Tuesday, July 18, 2006

The Big Ten

When I was a senior Bible major at Freed-Hardeman College (1985-86), as part of our exit process, the faculty asked us to name the titles of ten books (other than the Bible).

Specifically, we were asked to the name the books we would take with us if we were going on a long-term overseas mission. Required to travel light, each of us could take only ten. So which ones would we pick?

It was one of the better exercises I was put through at F-HC. I can still remember hoping that my list would be respected by those who scrutinized it. (Nowadays I suspect that no one besides me and the Lord saw it).

I don’t remember every title on my list. I do remember thinking that the two categories I’d need would be (1) information and (2) inspiration. So in addition to a couple of big biblical surveys, I may have named one of the few devotional classics I knew at the time. Or did I?

I suspect that now, twenty years later, I’d be embarrassed to see my “Big Ten.” But maybe it wasn’t too bad. Seems like “Old Testament Survey” by evangelical scholars W.S. LaSor, D. A. Hubbard, and F.W. Bush made my list, and I think I’d probably name that one again.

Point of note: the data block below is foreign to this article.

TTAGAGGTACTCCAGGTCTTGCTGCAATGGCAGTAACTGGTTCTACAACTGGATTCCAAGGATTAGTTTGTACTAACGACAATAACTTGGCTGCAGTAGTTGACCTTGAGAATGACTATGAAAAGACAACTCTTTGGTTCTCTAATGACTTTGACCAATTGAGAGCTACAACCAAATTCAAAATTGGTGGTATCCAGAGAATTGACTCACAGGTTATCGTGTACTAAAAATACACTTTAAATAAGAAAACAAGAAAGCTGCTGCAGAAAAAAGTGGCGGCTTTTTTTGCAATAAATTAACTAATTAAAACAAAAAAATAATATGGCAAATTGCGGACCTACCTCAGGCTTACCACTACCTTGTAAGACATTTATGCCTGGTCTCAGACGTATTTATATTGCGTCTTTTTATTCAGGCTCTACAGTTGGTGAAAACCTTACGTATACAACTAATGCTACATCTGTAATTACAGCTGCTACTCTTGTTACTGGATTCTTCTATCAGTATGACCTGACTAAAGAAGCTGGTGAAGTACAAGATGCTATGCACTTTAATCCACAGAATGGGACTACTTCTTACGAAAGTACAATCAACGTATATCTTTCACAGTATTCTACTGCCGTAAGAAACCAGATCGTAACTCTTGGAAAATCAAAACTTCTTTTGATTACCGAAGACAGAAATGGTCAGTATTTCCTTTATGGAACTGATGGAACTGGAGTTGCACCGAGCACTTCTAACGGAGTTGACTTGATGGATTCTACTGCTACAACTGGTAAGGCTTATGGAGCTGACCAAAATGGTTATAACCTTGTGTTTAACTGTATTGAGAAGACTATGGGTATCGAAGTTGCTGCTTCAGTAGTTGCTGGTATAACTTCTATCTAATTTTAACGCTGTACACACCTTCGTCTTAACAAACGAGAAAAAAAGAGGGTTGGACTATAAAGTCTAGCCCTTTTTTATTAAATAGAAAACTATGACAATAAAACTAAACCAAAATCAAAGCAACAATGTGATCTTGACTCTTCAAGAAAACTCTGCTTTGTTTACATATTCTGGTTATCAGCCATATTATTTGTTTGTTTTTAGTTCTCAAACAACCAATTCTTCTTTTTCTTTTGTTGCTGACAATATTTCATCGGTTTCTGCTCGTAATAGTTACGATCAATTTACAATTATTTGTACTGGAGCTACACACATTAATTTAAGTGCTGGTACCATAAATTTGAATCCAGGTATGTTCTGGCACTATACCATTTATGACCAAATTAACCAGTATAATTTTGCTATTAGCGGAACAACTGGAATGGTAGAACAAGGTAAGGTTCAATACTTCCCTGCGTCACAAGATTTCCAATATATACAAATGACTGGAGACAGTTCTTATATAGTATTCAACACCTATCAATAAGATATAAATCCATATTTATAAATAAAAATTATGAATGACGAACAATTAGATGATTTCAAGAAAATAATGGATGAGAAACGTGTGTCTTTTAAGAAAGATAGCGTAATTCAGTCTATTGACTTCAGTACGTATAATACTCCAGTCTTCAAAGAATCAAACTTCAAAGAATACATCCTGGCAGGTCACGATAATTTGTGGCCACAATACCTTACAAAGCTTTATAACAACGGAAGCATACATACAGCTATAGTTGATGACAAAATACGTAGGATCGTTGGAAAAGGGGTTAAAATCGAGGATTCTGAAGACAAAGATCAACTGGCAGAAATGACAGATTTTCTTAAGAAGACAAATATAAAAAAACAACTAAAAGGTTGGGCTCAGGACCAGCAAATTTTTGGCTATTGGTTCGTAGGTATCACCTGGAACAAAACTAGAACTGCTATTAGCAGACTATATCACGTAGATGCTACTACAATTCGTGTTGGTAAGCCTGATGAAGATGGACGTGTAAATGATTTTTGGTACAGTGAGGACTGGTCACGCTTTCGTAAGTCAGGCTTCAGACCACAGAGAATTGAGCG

Anyway, now I put the question to you. Name one or three or ten books that would definitely go with you. Why are those books so valuable?


soul and culture said...

- an unabridged dictionary (handy in case you can't access Mr. Webster on the internet
- Prayer Portions, Sylvia Gunter (my favorite prayer reference, heavy on Scripture)
- Ragamuffin Gospel, Brennan Manning (my introduction to grace)
- Bird by Bird, Anne Lamott (my favorite non-fiction book, witty and great encouragment for writers)
- To Kill a Mockingbird, Harper Lee (because it's my hands-down fav)
- Then toss in a bit of C.S. Lewis, Buechner, Peterson.

Motkue said...

Hi Frank. If I were going on a missionary trip I would no doubt takePsychology of Persuasion by Robert Cialdini. This book uses 6 basic sales principles that can easily be adjusted to even presenting the Gospel.